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The Blue & Gray Press | August 22, 2019

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MLB underdogs rising from the ashes

MLB underdogs rising from the ashes


Amazingly enough, the Major League Baseball Postseason is slowly coming to an end. It seems as if only a couple months ago the first pitch of the 2015 season was being thrown in Chicago on Sunday night of April 5. This year’s postseason has seen some significant changes from previous years, with popular teams not living up to their expectations, while others are exceeding said expectations.

Major League Baseball is not the easiest professional sport for players to be great at, as many teams have yet to experience “greatness.”

This is do the lack of a no salary cap in baseball. Unlike the NFL or NBA, teams are restricted by how much money their owner has. With that being said, the most successful teams originate in bigger market cities, such as New York and Boston. Whereas, smaller market cities like Milwaukee and Colorado, and their prospective teams, are at a disadvantage.

Both the Chicago Cubs and the New York Mets are dueling in the National League Championship Series, with the victor set to head to the World Series. These two hungry franchises have longed for any postseason berth, let alone a World Series appearance.

The last time the Cubs appeared in the World Series was 1945, against the Detroit Tigers and have not hoisted a World Series trophy since 1908, the longest drought in baseball and sports history. To put in perspective, the year that the University of Mary Washington was founded was the year the Cubs last won the World Series.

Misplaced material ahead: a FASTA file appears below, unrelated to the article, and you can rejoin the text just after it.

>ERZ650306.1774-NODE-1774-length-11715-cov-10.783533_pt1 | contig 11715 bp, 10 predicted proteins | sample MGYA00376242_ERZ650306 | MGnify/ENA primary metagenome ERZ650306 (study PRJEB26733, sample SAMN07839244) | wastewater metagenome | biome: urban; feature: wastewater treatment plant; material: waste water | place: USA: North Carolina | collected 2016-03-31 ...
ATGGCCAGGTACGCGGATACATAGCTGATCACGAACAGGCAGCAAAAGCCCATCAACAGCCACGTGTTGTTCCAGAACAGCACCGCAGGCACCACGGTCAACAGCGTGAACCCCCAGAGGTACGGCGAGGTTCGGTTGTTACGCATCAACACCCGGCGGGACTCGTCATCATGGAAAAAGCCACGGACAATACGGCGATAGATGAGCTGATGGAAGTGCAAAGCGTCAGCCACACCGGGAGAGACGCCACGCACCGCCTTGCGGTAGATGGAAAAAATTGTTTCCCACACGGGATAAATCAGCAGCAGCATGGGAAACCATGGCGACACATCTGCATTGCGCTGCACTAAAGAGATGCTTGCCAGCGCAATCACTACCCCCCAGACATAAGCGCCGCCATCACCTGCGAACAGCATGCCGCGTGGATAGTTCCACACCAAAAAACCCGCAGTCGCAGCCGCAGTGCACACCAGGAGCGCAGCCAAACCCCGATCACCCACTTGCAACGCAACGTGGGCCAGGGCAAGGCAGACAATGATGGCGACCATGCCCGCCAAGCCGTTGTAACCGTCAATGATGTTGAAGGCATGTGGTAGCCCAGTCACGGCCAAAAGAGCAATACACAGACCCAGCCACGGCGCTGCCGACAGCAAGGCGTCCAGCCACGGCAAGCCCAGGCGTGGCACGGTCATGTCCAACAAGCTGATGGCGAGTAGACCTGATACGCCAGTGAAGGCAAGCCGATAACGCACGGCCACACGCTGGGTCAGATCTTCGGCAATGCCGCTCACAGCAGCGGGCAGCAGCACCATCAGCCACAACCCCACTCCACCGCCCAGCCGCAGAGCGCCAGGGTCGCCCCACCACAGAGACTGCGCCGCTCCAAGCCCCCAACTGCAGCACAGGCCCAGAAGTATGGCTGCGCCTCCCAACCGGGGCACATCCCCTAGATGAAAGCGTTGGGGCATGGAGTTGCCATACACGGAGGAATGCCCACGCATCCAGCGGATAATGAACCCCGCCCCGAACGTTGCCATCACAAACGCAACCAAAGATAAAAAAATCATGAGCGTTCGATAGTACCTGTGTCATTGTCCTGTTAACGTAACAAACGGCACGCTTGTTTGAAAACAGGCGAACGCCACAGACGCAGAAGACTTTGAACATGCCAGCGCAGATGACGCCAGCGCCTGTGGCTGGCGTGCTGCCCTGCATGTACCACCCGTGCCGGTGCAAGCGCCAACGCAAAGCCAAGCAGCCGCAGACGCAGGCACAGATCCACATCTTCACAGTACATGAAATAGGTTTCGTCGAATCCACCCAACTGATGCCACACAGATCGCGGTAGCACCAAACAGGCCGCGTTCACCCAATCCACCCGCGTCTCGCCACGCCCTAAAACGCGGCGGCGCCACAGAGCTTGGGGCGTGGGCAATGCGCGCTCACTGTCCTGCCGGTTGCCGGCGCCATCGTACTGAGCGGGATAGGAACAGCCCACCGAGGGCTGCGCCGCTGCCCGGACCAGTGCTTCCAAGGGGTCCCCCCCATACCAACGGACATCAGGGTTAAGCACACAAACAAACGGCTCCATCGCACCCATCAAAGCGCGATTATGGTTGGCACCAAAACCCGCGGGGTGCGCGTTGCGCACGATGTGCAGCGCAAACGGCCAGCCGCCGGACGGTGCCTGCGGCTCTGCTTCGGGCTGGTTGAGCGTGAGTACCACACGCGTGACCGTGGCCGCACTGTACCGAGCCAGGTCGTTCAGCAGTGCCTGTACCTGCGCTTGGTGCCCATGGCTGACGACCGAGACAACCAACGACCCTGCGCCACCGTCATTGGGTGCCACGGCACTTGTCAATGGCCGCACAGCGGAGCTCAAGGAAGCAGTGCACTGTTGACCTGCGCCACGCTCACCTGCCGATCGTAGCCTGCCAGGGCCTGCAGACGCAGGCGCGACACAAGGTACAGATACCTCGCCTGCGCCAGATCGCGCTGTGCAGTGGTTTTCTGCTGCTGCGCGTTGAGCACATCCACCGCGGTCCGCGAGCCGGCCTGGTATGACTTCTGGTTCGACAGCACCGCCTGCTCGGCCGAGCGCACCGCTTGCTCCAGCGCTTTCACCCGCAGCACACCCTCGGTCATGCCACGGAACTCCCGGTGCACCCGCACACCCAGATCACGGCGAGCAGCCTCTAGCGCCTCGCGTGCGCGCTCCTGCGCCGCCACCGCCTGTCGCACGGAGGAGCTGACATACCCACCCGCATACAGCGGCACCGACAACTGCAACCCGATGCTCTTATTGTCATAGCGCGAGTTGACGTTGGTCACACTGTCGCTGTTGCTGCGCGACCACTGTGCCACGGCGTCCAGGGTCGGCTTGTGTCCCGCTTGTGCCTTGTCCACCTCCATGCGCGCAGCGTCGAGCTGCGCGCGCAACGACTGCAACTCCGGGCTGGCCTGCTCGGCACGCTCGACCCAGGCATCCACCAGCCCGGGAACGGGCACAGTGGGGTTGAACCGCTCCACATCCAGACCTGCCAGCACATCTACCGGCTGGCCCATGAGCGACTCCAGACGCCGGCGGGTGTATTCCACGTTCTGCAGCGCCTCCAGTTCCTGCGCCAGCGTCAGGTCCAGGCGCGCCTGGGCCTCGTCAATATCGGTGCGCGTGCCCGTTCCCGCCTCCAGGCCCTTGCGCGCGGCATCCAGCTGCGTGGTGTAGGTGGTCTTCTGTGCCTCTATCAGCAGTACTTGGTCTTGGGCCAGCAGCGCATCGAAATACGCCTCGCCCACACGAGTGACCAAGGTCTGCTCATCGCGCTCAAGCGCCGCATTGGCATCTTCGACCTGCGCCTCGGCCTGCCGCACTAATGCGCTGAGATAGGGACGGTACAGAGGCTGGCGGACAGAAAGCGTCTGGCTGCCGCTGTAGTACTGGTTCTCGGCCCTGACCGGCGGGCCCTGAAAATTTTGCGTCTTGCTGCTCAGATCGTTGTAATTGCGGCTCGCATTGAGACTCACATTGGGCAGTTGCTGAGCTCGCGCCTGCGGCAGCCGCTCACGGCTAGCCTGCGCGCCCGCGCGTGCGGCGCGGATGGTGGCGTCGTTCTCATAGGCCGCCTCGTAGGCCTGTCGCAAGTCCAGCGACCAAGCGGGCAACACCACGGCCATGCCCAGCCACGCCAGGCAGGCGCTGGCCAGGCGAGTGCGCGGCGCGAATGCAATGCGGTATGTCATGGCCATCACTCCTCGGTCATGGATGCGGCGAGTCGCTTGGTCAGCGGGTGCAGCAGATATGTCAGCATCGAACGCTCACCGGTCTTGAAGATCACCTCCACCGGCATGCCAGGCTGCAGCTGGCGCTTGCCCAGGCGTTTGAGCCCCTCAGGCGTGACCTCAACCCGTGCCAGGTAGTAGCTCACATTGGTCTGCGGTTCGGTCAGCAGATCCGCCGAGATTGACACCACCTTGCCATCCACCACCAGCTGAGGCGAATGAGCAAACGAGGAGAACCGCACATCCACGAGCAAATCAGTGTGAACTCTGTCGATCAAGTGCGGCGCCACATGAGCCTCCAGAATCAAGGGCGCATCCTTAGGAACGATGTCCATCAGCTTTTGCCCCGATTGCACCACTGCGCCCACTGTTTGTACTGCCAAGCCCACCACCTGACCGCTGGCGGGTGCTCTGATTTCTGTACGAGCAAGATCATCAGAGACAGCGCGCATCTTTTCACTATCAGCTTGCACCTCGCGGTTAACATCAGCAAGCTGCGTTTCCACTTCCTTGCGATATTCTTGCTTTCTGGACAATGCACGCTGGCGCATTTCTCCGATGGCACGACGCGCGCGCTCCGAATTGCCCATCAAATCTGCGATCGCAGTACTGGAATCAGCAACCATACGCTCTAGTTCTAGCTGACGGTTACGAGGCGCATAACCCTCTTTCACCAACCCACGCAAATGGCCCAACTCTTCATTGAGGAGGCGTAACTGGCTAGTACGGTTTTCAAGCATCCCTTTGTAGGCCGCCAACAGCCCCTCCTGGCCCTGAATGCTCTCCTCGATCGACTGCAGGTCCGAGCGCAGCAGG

As for the Mets, the last time they raised a National League Pennant was 2000 and last won a world series in 1986. This history of mediocrity between these two teams is what makes this year’s National League Championship Series matchup so special to all baseball fans. That, plus the fact that in the iconic movie Back to the Future predicted a Cubs World Series Championship in 2015.

The same can be said about the American League Championship Series. This championship series also consists of two historically mediocre franchises. Besides the Royals recent success (2014), they have not won an American League Pennant since 1985. While the Toronto Blue Jays have not made a World Series appearance since 1995, when the infamous Joe Carter hit a three-run walk off homerun to win the World Series crown.

Both franchises have had their fair share of postseason woes, as each franchise has a combined 15 playoff appearances. The Yankees have 52 themselves.

The fact that four recent struggling Major League Baseball franchises are all together in the semifinals of the postseason is pretty remarkable and pleasing to most fans. Followers of baseball, or any sports league in general, enjoy seeing lackluster teams turn it around and become great, for who can resist the classic ‘underdog’ story.

Although these championship series may not draw a big viewing crowds like a more star-studded Boston Red Sox/ New York Yankees American League Championship Series or perhaps a San Francisco Giants/ Los Angeles Dodgers National League Championship Series, fans still seem to eat up successful teams who were once poor.

Overall, Major League Baseball is changing dramatically in a way we have never seen before. Hopefully this change is for the best as the product or quality of baseball has not changed, however the franchises have.